For the third installment of the Toy Story series, Pixar has brought on screenwriter Michael Arndt to pen the script as well as Pixar veterans John Lasseter, Andrew Stanton, and Lee Unkrich. Arndt’s previous screenwriting credit is to the film Little Miss Sunshine. With the addition of Arndt, the script isn’t afraid to put the characters in dark, unfortunate situations. The scenes where characters explain their back stories are still there but they feel a little darker this time around. I didn’t find these situations got too distressed but it did add another layer of human emotion onto the characters, thus, making them feel more three-dimensional. New characters never feel under developed; they feel like we’ve known them as long as we’ve known the original gang of toys. A scene where we find out a back-story to a new character named Chuckles, voiced by Bud Luckey, especially sticks out as a strong scene demonstrating this writing technique. At first, the sight and sound of Chuckles is alarming and funny but once we find out his back-story, the audience is immediately sucked in and we feel engaged with a new novelty personality. The dialogue feels very realistic as well and doesn’t talk down to the younger audience. With these genuine sequences and characters, the voice acting convinces us even more of the situations and the cast at hand. Tom Hanks, as the voice of Woody, and Tim Allen, as the voice of Buzz, do a spectacular job once again lending their voices as well as Don Rickles, as the voice of Mr. Potato Head, and John Ratzenberger, as the voice of Hamm, who had the whole theatre cracking up. The voice acting adds an incredible amount of emotion to the subjects and, again, the audience is fully invested in these personalities. The eyes and ears Pixar has to detail are astounding.

Stated before, the film was being presented in a digital 3-D format. The film can also be viewed in a regular, plain-jane 2-D format as well. Taking into account how the film would look in 2-D as opposed to the 3-D presentation, I can honestly say that if you see Toy Story 3 in a 2-D presentation, you aren’t going to be missing a lot. I’ve found animated films are a good example of how the 3-D format can be used to an advantage; however, sometimes the format isn’t called for. To me, it feels as if a higher command is forcing Pixar to present films in 3-D in order to turn the theatre going experience into a theme park ride as well as to rake up a few more bucks. However, director Lee Unkrich and his team aren’t interested in sending objects flying towards you or having the story stop in order to make the film into a 3-D gimmick. They are solely interested in making a memorable, compelling film that will touch the hearts of children and adults. And that is completely, 100% acceptable. By having the filmmakers in this mindset, the 3D isn’t distracting and it isn’t a big deal. If your theatre is only showing 2-D, there really isn’t a problem at hand. Sure, by having the 3-D presentation, the background and characters have a little more detail to them and everything visually seems a bit more rounded but, at the end of the day, I want a movie I’m going to remember for its captivating story and charming characters. I’m going to remember a well-rounded attribute over a well-rounded paddle-ball to the face.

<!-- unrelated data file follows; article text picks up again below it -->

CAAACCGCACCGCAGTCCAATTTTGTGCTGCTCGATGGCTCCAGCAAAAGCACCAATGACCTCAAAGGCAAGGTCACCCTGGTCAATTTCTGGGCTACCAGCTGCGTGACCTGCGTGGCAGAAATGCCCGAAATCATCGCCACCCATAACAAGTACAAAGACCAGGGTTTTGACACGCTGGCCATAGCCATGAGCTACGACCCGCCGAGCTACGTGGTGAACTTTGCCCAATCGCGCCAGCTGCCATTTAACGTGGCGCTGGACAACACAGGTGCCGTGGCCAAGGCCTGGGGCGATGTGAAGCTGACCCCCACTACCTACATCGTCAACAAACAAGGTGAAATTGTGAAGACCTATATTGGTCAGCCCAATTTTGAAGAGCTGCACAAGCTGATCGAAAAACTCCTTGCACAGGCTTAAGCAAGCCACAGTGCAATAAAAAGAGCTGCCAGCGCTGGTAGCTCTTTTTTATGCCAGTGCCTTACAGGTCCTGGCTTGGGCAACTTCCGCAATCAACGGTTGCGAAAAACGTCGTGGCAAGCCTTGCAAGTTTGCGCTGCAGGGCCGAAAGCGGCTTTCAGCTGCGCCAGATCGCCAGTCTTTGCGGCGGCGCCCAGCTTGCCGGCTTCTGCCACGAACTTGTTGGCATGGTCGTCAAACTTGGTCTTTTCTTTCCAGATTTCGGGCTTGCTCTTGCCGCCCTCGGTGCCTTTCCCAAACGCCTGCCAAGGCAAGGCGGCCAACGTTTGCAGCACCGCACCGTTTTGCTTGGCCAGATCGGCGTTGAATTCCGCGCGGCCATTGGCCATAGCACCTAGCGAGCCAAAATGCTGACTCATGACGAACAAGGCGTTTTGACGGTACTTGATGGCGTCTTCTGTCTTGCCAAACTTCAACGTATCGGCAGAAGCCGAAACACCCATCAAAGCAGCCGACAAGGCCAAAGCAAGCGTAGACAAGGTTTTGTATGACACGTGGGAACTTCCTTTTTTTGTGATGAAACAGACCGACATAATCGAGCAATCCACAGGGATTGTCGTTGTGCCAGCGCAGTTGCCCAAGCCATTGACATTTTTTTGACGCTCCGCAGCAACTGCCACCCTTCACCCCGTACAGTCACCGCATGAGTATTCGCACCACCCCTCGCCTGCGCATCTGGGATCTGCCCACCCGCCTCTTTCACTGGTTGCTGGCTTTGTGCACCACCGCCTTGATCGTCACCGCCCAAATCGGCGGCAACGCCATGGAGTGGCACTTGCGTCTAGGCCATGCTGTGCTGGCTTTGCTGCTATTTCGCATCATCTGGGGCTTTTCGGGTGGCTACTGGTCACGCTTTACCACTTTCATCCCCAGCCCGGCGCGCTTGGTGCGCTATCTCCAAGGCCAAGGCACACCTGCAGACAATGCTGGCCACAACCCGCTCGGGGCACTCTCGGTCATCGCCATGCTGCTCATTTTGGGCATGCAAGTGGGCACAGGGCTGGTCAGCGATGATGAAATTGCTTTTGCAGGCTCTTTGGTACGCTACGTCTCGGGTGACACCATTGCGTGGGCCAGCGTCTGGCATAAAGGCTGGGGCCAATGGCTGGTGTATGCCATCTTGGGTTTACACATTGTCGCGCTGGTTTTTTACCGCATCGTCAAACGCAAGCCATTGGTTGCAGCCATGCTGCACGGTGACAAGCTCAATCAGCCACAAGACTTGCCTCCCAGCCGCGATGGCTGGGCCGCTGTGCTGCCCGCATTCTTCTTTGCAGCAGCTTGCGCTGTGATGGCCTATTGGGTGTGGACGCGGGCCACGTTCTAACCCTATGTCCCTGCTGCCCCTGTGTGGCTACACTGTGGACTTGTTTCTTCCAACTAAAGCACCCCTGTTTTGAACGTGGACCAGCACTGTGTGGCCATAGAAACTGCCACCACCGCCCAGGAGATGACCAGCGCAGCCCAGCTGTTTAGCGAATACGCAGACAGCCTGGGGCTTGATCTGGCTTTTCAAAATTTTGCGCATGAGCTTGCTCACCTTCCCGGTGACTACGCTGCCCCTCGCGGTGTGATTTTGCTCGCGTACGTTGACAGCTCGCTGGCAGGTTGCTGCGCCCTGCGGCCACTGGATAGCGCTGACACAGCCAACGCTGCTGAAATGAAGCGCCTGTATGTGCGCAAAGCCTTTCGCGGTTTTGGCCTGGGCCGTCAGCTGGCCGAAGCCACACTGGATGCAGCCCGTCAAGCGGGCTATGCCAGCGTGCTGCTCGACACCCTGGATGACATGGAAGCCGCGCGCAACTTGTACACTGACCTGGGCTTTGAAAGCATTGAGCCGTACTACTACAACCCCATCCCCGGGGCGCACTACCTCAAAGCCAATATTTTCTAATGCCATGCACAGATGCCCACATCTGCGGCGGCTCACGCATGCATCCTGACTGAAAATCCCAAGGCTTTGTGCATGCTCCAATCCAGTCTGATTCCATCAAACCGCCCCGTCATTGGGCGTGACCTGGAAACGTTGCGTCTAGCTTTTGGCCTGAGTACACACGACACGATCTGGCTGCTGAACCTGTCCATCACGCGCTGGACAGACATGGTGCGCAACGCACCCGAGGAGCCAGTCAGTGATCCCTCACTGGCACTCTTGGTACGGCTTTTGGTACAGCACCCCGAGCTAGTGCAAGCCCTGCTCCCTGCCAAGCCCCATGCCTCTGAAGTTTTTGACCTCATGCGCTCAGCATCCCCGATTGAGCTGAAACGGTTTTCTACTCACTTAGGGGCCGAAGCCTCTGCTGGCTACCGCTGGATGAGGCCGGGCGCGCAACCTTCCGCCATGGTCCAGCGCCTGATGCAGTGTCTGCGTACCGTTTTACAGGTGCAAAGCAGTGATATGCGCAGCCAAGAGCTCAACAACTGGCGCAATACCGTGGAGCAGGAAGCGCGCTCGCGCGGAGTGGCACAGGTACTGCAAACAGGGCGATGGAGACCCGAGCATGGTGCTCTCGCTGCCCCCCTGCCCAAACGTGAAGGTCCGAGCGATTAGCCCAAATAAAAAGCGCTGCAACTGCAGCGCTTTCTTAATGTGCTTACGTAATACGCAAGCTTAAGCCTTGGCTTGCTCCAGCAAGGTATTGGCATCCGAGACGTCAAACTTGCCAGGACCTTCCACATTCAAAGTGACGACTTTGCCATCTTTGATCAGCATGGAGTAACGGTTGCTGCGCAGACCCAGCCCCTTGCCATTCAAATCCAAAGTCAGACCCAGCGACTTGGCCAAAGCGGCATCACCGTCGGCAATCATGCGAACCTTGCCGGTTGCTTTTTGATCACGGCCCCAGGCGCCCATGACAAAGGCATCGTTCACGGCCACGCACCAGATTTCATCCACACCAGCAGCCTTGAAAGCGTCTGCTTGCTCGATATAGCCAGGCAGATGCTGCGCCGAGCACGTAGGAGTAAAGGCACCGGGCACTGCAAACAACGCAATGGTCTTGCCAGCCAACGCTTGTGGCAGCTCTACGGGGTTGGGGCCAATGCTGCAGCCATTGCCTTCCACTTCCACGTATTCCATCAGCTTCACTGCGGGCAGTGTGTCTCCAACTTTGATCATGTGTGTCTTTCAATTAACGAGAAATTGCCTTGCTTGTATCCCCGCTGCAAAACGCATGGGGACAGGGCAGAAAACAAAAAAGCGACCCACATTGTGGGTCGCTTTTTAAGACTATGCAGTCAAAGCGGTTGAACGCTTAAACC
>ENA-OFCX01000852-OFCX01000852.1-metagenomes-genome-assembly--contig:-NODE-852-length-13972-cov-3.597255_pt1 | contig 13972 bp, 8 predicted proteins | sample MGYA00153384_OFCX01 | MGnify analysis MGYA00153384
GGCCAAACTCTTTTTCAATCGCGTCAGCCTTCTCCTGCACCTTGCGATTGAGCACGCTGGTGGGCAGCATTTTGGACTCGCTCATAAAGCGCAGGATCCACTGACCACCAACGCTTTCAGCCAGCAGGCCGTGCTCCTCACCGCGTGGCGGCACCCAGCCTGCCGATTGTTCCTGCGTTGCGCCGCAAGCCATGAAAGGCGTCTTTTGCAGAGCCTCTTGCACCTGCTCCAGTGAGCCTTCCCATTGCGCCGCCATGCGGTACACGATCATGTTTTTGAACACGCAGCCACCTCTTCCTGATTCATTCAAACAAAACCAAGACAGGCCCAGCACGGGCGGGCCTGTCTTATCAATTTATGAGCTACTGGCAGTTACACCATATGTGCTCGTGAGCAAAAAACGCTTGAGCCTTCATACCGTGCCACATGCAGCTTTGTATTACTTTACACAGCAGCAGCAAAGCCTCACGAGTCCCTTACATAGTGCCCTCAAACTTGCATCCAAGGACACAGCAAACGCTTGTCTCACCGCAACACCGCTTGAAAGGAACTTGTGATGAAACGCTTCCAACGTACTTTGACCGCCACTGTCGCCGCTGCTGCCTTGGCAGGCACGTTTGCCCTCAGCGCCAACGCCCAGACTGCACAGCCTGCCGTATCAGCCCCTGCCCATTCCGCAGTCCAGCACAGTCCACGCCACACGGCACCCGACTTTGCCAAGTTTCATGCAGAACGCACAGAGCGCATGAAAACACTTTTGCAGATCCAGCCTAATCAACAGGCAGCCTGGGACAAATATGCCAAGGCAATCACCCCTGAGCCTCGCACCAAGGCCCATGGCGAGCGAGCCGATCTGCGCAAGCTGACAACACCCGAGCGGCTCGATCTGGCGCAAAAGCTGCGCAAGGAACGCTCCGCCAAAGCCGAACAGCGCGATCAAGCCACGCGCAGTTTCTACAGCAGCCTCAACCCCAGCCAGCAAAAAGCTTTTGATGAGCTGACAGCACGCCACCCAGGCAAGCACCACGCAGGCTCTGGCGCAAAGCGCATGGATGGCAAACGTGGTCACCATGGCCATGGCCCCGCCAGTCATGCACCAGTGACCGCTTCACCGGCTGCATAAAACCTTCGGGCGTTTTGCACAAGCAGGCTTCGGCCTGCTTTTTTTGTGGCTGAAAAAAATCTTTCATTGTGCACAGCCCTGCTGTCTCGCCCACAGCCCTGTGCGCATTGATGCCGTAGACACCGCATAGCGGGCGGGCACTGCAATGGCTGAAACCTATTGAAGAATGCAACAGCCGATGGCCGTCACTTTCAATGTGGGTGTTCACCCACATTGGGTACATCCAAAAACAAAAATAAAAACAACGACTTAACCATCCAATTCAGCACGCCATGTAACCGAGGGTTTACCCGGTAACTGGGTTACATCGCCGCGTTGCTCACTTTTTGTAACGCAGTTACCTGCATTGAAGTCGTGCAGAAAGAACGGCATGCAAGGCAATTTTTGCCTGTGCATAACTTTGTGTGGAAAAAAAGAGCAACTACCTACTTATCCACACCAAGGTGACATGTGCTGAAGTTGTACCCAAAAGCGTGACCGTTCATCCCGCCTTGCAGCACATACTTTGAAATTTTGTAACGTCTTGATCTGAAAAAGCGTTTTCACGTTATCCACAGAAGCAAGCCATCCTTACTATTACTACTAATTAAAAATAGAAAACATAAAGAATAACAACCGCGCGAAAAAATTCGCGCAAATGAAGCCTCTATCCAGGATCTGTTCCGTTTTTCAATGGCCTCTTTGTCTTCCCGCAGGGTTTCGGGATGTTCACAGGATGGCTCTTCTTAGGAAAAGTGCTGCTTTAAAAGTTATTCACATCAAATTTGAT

Pixar has always been a bright light in the world of cinema. We can count on them for a captivating story, special characters, and a path into a fanatical world where children and adults are on the same page with one another. Though, for the past 11 years, Pixar has graced my life with a group of characters that feel like old chums. Within the last 15 minutes, I think it’s safe to say that everyone who has grown up with Woody, Buzz, and the gang will feel like they’re losing a loved one but we’ll always have these personalities in our hearts to remind us just how fun it was to grow up. Toy Story 3 is a perfect way to wrap everything up. With its sharp script, whimsical but compelling characters, and the strong voice casting, Toy Story 3 has capped off one of the greatest trilogies in film and animation.

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Categories: Reviews
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  1. February 5, 2011 at 9:51 pm